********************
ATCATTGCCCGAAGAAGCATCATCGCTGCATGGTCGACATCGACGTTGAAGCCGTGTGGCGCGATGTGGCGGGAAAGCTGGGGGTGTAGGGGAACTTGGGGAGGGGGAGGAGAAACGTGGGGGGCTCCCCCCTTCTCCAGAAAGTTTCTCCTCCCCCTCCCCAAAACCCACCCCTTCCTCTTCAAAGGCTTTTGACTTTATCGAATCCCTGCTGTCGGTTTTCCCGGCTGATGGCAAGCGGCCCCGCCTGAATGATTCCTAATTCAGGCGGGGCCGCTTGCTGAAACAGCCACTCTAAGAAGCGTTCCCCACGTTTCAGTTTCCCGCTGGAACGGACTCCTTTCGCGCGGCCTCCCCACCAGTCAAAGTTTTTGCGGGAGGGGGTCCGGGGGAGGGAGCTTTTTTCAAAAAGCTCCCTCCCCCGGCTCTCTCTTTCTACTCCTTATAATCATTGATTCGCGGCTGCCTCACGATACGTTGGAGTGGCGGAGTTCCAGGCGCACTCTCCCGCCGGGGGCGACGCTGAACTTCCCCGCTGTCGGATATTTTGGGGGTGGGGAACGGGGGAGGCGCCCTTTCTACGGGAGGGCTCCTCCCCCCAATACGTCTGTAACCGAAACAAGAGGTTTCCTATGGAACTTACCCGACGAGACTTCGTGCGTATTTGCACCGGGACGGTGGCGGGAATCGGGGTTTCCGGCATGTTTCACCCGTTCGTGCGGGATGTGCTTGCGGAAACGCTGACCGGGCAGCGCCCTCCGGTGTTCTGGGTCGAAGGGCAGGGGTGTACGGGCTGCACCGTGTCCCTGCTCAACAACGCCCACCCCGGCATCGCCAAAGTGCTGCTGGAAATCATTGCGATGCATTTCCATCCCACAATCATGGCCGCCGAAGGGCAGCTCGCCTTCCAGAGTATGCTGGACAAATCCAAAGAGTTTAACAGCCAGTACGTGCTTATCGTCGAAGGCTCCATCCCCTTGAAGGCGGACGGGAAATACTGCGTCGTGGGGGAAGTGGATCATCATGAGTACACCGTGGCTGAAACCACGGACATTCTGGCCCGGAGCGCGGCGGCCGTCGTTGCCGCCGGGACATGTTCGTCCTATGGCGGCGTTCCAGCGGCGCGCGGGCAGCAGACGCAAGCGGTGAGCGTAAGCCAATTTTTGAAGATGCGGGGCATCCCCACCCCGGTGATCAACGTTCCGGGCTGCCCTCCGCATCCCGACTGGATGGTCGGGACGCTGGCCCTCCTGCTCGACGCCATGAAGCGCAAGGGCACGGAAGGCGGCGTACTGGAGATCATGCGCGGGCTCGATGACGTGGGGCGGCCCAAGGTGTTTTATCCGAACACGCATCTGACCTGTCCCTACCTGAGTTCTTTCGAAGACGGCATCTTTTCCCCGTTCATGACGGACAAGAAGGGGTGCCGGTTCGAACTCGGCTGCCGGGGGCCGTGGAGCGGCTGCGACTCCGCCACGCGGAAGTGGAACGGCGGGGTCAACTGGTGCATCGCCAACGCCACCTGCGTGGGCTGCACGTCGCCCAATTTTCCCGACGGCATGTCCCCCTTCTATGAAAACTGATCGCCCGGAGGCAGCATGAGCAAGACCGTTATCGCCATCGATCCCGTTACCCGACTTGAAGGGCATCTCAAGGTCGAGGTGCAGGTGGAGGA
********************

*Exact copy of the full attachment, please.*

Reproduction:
ATCATTGCCCGAAGAAGCATCATCGCTGCATGGTCGACATCGACGTTGAAGCCGTGTGGCGCGATGTGGCGGGAAAGCTGGGGGTGTAGGGGAACTTGGGGAGGGGGAGGAGAAACGTGGGGGGCTCCCCCCTTCTCCAGAAAGTTTCTCCTCCCCCTCCCCAAAACCCACCCCTTCCTCTTCAAAGGCTTTTGACTTTATCGAATCCCTGCTGTCGGTTTTCCCGGCTGATGGCAAGCGGCCCCGCCTGAATGATTCCTAATTCAGGCGGGGCCGCTTGCTGAAACAGCCACTCTAAGAAGCGTTCCCCACGTTTCAGTTTCCCGCTGGAACGGACTCCTTTCGCGCGGCCTCCCCACCAGTCAAAGTTTTTGCGGGAGGGGGTCCGGGGGAGGGAGCTTTTTTCAAAAAGCTCCCTCCCCCGGCTCTCTCTTTCTACTCCTTATAATCATTGATTCGCGGCTGCCTCACGATACGTTGGAGTGGCGGAGTTCCAGGCGCACTCTCCCGCCGGGGGCGACGCTGAACTTCCCCGCTGTCGGATATTTTGGGGGTGGGGAACGGGGGAGGCGCCCTTTCTACGGGAGGGCTCCTCCCCCCAATACGTCTGTAACCGAAACAAGAGGTTTCCTATGGAACTTACCCGACGAGACTTCGTGCGTATTTGCACCGGGACGGTGGCGGGAATCGGGGTTTCCGGCATGTTTCACCCGTTCGTGCGGGATGTGCTTGCGGAAACGCTGACCGGGCAGCGCCCTCCGGTGTTCTGGGTCGAAGGGCAGGGGTGTACGGGCTGCACCGTGTCCCTGCTCAACAACGCCCACCCCGGCATCGCCAAAGTGCTGCTGGAAATCATTGCGATGCATTTCCATCCCACAATCATGGCCGCCGAAGGGCAGCTCGCCTTCCAGAGTATGCTGGACAAATCCAAAGAGTTTAACAGCCAGTACGTGCTTATCGTCGAAGGCTCCATCCCCTTGAAGGCGGACGGGAAATACTGCGTCGTGGGGGAAGTGGATCATCATGAGTACACCGTGGCTGAAACCACGGACATTCTGGCCCGGAGCGCGGCGGCCGTCGTTGCCGCCGGGACATGTTCGTCCTATGGCGGCGTTCCAGCGGCGCGCGGGCAGCAGACGCAAGCGGTGAGCGTAAGCCAATTTTTGAAGATGCGGGGCATCCCCACCCCGGTGATCAACGTTCCGGGCTGCCCTCCGCATCCCGACTGGATGGTCGGGACGCTGGCCCTCCTGCTCGACGCCATGAAGCGCAAGGGCACGGAAGGCGGCGTACTGGAGATCATGCGCGGGCTCGATGACGTGGGGCGGCCCAAGGTGTTTTATCCGAACACGCATCTGACCTGTCCCTACCTGAGTTCTTTCGAAGACGGCATCTTTTCCCCGTTCATGACGGACAAGAAGGGGTGCCGGTTCGAACTCGGCTGCCGGGGGCCGTGGAGCGGCTGCGACTCCGCCACGCGGAAGTGGAACGGCGGGGTCAACTGGTGCATCGCCAACGCCACCTGCGTGGGCTGCACGTCGCCCAATTTTCCCGACGGCATGTCCCCCTTCTATGAAAACTGATCGCCCGGAGGCAGCATGAGCAAGACCGTTATCGCCATCGATCCCGTTACCCGACTTGAAGGGCATCTCAAGGTCGAGGTGCAGGTGGAGGA